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by Rob Follis

8th March, 2018

1926 readers

2017 was the year that LG took significant market share away from Samsung, and this is likely to continue in 2018 as LG’s OLED TVs becomes more affordable.

At the same time, LG is upping the performance and style stakes in high-end TVs.

OLED TVs are forecast to see sales of 2.5 million units this year, up from 1.6 million in 2017.

OLED stands for Organic Light Emitting Diode, a purely emissive technology. An OLED display works without a backlight because it emits visible light. Thus, it can display deep black levels and can be thinner and lighter than a liquid crystal display (LCD). In low ambient light conditions (such as a dark room), an OLED screen can achieve a higher contrast ratio than an LCD, regardless of whether the LCD uses fluorescent lamps or an LED backlight.

LG is the only company in the world making OLED panels, so when you see B&O, Philips, Panasonic and Sony with OLED models, remember that they use LG technology.
Don’t be fooled by Samsung’s QLED and Hisense ULED terminology, these are deliberately designed to mislead consumers and are standard backlit LCD tech, although well done.
LG is making a lot of noise about the new chipsets that power the features and picture processing of the TVs.

The new Alpha 9 chip is remarkably powerful and drives LG’s new ThinQ AI which employs Natural Language Processing (NLP) to deliver intelligent voice-activated control and connectivity based on LG’s exclusive deep learning platform, Deep ThinQ® (confirmed for Australia).
All models also have Google Assistant and Amazon Alexa voice and 'Smart Home' hub compatibility.
In picture terms, LG claims the A9 will improve contrast, colour, sharpness and noise reduction. It also offers comprehensive support of high dynamic range formats including Dolby Vision®, Advanced HDR by Technicolor® plus HDR10 and HLG. HDR images are dynamically processed frame by frame using LG’s proprietary algorithm, Enhanced Dynamic Tone mapping. Even better all the 2018 sets get built-in auto-calibration functionality.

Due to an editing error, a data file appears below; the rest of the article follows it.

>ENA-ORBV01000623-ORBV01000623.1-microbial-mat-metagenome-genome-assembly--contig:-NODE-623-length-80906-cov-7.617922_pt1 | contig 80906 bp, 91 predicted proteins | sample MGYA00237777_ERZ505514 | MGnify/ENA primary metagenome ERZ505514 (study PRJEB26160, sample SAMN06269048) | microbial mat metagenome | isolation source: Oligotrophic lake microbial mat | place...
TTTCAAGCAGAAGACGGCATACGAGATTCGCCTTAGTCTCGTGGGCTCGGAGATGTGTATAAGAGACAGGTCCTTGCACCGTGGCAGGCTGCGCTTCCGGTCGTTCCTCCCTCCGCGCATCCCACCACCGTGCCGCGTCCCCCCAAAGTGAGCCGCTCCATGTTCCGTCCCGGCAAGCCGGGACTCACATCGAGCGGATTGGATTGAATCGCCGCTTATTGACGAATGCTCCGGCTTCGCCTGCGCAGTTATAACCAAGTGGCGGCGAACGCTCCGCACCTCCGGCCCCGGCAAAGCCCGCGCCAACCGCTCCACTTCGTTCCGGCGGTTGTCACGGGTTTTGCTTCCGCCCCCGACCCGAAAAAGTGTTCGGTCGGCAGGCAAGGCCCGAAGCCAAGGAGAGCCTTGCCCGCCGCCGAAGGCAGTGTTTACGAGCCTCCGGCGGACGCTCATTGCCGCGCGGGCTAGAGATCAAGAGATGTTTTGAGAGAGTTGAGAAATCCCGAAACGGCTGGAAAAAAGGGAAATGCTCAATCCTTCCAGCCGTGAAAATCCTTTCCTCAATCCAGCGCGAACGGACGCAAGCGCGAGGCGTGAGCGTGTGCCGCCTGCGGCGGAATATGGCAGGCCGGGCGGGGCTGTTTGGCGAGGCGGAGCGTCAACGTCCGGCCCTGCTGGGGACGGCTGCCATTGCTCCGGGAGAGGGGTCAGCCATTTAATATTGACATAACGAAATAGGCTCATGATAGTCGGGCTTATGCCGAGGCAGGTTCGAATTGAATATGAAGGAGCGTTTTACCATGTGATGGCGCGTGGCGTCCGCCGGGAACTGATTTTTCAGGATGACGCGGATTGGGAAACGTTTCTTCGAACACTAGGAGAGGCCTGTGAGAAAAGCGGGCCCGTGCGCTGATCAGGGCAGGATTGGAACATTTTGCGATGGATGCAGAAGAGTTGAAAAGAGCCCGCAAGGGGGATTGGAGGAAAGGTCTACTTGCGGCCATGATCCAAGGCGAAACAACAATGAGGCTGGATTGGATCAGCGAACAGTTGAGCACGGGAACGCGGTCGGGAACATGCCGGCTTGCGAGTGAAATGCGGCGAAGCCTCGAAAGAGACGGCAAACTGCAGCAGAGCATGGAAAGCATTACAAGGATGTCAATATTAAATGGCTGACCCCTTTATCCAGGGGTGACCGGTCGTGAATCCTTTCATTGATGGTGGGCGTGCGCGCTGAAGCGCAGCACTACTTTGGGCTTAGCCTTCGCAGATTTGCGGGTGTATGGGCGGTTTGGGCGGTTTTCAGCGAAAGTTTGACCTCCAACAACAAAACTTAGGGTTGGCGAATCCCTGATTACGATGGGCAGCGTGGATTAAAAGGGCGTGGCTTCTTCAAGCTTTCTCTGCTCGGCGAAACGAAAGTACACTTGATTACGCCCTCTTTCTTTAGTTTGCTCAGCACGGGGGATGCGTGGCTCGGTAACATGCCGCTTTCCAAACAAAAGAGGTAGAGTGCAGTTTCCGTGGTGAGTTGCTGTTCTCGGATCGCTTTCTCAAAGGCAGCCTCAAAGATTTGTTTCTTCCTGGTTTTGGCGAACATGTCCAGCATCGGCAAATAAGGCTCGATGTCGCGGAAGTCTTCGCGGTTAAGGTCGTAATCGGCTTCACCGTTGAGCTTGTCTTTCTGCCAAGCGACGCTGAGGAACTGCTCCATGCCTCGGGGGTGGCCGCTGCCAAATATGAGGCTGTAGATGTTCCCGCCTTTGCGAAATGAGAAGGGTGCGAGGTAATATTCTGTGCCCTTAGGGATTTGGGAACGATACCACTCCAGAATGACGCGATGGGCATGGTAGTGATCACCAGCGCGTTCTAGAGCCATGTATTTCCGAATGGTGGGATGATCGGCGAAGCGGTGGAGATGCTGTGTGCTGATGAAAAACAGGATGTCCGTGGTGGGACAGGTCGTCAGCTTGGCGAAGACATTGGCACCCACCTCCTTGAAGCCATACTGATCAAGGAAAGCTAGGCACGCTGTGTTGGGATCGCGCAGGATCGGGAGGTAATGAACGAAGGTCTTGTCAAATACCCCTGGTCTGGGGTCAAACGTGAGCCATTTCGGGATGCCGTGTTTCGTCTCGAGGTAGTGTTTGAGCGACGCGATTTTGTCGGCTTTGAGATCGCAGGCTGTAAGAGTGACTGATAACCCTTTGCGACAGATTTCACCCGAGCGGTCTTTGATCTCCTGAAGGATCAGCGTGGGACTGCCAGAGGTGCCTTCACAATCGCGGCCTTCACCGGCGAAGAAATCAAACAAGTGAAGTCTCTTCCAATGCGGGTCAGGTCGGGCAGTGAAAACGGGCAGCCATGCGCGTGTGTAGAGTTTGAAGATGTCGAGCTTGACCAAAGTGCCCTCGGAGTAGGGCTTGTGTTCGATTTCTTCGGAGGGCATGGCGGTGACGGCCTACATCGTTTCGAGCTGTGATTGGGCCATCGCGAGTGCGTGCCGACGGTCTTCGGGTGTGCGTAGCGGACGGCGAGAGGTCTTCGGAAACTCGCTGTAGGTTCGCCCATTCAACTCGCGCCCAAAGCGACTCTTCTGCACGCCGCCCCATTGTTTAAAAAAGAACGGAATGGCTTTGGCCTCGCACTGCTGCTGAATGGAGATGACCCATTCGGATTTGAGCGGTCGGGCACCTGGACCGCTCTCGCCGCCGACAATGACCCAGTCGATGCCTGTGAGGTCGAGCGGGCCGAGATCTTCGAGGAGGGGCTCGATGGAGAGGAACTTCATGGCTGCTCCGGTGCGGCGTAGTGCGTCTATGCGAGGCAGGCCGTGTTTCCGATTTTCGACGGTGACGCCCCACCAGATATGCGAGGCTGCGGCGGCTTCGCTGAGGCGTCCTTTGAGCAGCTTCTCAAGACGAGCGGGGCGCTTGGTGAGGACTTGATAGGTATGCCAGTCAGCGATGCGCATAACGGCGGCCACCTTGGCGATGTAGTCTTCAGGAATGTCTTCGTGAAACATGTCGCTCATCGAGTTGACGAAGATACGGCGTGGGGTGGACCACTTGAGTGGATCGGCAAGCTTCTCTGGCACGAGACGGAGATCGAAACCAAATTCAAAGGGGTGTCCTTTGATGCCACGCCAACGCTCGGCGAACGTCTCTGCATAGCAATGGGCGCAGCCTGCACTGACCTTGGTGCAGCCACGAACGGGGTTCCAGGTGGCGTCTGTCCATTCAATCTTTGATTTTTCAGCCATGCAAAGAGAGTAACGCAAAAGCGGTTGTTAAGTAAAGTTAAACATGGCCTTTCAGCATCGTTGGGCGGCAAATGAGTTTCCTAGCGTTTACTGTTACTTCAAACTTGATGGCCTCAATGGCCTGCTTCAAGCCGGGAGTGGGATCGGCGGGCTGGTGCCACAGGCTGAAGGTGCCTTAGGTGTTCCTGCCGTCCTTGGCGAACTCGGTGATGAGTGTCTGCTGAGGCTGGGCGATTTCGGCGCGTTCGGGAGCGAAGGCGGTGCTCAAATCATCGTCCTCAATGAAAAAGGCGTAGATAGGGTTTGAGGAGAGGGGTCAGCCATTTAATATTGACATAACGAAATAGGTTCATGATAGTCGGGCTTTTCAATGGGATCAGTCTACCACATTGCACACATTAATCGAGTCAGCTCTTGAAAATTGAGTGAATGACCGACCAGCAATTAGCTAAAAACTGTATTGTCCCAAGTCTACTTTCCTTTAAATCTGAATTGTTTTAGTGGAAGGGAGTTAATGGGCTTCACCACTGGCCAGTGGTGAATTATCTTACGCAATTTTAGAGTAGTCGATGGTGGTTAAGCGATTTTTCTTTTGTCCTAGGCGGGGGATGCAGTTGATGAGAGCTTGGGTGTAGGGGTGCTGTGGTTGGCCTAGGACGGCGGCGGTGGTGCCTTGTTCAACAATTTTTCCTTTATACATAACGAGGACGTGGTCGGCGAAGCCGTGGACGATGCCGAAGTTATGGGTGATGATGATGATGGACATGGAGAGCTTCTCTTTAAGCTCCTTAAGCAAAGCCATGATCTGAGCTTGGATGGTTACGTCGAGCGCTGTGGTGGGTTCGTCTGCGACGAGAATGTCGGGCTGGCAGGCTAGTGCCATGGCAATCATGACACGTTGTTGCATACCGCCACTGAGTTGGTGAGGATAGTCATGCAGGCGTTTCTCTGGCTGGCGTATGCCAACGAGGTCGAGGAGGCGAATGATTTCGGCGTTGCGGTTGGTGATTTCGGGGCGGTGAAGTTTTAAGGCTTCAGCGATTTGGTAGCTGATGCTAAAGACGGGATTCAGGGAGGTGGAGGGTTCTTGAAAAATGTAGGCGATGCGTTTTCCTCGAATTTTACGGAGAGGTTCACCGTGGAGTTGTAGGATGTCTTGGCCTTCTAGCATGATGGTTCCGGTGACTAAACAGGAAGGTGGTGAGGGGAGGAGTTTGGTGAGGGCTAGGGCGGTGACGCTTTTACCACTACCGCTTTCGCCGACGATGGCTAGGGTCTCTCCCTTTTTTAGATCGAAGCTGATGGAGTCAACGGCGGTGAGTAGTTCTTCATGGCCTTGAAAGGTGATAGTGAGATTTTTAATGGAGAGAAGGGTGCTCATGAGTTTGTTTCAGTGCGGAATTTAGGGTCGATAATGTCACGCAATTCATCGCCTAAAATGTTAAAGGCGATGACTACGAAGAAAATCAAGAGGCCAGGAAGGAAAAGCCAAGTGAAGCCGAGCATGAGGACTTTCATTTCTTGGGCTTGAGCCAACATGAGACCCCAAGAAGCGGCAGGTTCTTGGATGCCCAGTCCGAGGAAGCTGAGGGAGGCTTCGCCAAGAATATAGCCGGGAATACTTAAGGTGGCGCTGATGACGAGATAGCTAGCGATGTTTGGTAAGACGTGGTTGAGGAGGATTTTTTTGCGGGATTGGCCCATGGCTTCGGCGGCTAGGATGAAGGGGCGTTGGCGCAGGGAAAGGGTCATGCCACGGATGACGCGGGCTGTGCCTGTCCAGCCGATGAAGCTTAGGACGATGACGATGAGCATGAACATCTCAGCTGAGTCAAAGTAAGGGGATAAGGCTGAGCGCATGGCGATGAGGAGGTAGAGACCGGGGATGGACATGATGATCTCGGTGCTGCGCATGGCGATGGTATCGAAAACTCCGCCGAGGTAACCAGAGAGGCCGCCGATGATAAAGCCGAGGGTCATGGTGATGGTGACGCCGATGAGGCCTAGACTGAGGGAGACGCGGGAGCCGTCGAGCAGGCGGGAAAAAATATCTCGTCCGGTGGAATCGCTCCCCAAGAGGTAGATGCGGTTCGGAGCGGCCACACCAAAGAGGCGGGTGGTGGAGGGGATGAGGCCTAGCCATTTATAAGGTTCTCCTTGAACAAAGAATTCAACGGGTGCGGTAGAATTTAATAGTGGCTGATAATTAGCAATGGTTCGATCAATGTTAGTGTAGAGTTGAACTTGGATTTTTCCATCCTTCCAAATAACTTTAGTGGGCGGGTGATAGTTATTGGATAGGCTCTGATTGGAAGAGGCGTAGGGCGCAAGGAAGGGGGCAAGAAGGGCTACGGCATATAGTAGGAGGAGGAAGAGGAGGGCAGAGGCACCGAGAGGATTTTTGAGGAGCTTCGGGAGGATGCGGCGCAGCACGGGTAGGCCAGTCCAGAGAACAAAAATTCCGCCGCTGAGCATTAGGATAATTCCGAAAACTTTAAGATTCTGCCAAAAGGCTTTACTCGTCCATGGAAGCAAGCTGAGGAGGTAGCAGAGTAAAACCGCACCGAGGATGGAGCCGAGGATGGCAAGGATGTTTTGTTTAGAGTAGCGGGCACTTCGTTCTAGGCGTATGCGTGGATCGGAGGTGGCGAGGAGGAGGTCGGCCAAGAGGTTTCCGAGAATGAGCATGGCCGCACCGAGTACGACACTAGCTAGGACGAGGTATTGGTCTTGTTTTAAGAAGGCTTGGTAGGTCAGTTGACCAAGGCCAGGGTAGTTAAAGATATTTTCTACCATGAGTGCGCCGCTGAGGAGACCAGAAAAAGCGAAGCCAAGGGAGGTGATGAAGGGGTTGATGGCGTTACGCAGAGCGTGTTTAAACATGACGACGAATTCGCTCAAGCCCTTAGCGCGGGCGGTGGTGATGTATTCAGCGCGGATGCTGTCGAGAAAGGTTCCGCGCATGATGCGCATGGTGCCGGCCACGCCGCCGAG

Brian Kwon, president of LG’s Home Entertainment Company, added:

Our top-tier OLED and SUPER UHD TV lineup for 2018 demonstrates the highest advancement in TV technology,

Kwon continued:

LG continues to be at the forefront of the global display industry by offering consumers the best possible viewing experience with technologies such as ThinQ® AI and advanced industry-leading processors.

Ten 2018 models will be shipping in 55, 65 and 77-inch versions between now and June.

LG SIGNATURE ‘Wallpaper’ W8 OLED TV with A9 Processor

These stunning ultra-slim sets are what LG calls ‘Picture On Wall’ TVs, and indeed they are so astonishingly thin, they can be flush-mounted. The TV inputs, processing technology and audio, are all in a smart console soundbar that sits under the set. Powered pop-up speakers at each end of the bar help deliver over 60 watts of Dolby Atmos sound.

Models: 65-inch $7,999 USD, 77-inch $14,999 USD

G8 ‘One Glass Screen’ OLED with A9 Processor

The sole 65-inch G8 is essentially the same tech as the W8 in simple glass tabletop design, with the screen mounted on an ultra-thin glass backplate. Very sleek indeed, usefully more affordable and an alternative format that will appeal to many people.

Model: 65-inch $5,499 USD

E8 ‘Picture On Glass’ OLED with A9 Processor

The more affordable E8 series keeps the OLED panel and Alpha 9 picture processing from the G8/W8 in a simpler body structure with a relatively well-hidden soundbar.

Models: 55-inch $3,499 USD, 65-inch $4,499.99 USD

C8 ‘Blade Slim’ Budget Buster OLED with A9 Processor

The C8 series is the bargain of this year's ranges, with all the fancy OLED panel and Alpha 9 picture processing goodness at really low (for OLED) prices.

Models: 55-inch $2,999.99 USD, 65-inch $3,999.99 USD, 77-inch $9,999.99 USD

B8 ‘Blade Slim’ OLED with A7 Processor

Finally, the most affordable B8 range sacrifices some performance for the price, using a less powerful processor, the Alpha 7.  However, the picture is still remarkable for the price, which is the crucial selling point of this “Entry Level OLED” series.

Models: 55-inch, 65-inch - Pricing TBA

GadgetNET says: Most of the differences between these ten sets comes down to style and sound quality. We say buy the 55-inch C8 set, pair it with a good Dolby Atmos AV Receiver and Speakers and you will get the very best picture and very serious sound.


Posted in: Visual & Home Cinema
Tags: lg 

Rob Follis's avatar

Written by:

Rob Follis

Rob Follis has been writing about tech on and off for over 40 years, is a designer, photographer, information omnivore, gadget-head, Hi-Fi afficionado, owner of far far too many things and sadly an unsuccessful app developer. A born & bred Londoner now happily living in Melbourne. Email Rob.

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